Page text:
Global habitat suitability of Spodoptera frugiperda (JE Smith) (Lepidoptera, Noctuidae): key parasitoids considered for its biological control
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Tepa-Yotto, G.T., Tonnang, H.E., Goergen, G., Subramanian, S., Kimathi, E., Abdel-Rahman, E.M., ... & Sæthre, M.G. (2021). Global habitat suitability of Spodoptera frugiperda (JE Smith) (Lepidoptera, Noctuidae): key parasitoids considered for its biological control. Insects, 12(4), 273: 1-17.
Permanent link to cite or share this item: https://hdl.handle.net/10568/113604
The present study is the first modeling effort at a global scale to predict habitat suitability of fall armyworm (FAW), Spodoptera frugiperda and its key parasitoids, namely Chelonus insularis, Cotesia marginiventris,Eiphosoma laphygmae,Telenomus remus and Trichogramma pretiosum, to be considered for biological control. An adjusted procedure of a machine-learning algorithm, the maximum entropy (Maxent), was applied for the modeling experiments. Model predictions showed particularly high establishment potential of the five hymenopteran parasitoids in areas that are heavily affected by FAW (like the coastal belt of West Africa from Côte d’Ivoire (Ivory Coast) to Nigeria, the Congo basin to Eastern Africa, Eastern, Southern and Southeastern Asia and some portions of Eastern Australia) and those of potential invasion risks (western & southern Europe). These habitats can be priority sites for scaling FAW biocontrol efforts. In the context of global warming and the event of accidental FAW introduction, warmer parts of Europe are at high risk. The effect of winter on the survival and life cycle of the pest in Europe and other temperate regions of the world are discussed in this paper. Overall, the models provide pioneering information to guide decision making for biological-based medium and long-term management of FAW across the globe.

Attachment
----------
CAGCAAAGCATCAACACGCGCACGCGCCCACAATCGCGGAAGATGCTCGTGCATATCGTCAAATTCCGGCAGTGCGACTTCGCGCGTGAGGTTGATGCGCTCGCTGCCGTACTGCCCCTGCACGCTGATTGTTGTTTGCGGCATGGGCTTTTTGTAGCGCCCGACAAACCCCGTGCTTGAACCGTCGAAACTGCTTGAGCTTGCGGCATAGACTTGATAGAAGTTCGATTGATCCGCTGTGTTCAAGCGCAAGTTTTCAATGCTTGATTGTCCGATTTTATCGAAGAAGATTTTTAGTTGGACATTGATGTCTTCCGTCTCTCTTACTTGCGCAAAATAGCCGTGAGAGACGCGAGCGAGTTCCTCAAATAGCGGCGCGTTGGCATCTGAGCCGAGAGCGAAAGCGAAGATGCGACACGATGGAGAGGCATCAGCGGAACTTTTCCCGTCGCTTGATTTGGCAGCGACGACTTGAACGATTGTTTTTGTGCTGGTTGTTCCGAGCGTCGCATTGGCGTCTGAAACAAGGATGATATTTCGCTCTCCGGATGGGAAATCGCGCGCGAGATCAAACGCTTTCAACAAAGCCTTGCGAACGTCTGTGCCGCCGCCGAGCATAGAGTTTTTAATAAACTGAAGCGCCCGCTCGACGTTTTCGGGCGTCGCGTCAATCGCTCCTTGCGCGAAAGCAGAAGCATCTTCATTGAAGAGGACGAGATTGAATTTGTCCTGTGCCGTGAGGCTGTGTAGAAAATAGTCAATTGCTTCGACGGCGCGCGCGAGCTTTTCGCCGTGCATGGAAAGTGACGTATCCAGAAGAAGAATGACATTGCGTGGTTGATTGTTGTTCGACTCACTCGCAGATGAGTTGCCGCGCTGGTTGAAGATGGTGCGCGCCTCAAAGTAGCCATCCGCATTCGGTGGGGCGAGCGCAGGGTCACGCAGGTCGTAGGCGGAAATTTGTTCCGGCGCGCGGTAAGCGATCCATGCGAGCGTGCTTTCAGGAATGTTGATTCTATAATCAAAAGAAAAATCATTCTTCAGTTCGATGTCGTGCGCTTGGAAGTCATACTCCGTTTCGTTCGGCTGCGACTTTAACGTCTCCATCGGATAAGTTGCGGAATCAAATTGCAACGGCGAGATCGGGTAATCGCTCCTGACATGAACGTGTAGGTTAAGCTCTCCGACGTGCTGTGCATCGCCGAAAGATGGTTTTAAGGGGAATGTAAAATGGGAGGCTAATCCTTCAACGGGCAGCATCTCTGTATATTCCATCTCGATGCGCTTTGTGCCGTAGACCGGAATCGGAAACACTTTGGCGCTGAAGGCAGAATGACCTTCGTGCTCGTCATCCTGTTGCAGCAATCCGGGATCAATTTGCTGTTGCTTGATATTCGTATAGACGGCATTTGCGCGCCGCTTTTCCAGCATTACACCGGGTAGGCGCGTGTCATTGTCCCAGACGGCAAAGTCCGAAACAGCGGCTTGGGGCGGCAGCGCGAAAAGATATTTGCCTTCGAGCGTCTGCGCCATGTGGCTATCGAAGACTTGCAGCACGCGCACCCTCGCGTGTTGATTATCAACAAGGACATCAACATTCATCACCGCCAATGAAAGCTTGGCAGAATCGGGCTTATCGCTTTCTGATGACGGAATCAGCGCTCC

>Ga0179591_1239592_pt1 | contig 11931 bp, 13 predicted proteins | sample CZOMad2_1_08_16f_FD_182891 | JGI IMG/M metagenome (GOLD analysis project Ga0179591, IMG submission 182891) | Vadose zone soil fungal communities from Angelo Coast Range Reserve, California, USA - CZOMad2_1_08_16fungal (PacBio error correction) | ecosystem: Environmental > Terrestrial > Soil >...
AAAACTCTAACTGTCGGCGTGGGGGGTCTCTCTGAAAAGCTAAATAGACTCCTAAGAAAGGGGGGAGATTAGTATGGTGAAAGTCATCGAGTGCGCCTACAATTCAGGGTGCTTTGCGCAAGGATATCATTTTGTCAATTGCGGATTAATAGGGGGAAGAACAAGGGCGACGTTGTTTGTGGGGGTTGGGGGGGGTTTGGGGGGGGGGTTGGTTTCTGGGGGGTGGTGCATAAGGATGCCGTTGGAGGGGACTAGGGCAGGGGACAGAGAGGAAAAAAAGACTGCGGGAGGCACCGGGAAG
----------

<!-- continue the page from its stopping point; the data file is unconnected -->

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SubjectsAGRONOMY; CLIMATE CHANGE; DISEASE CONTROL; FOOD SECURITY; PESTS OF PLANTS; PLANT BREEDING; PLANT HEALTH; PLANT PRODUCTION
Organizations Affiliated to the AuthorsInternational Institute of Tropical Agriculture; International Centre of Insect Physiology and Ecology; Norwegian Scientific Committee for Food and Environment; Norwegian Institute of Bioeconomy Research; International Maize and Wheat Improvement Center; Norwegian Agency for Development and Cooperation
Investors/sponsorsGovernment of Norway; Federal Ministry for Economic Cooperation and Development, Germany; European Union; Biorisk Management Facility
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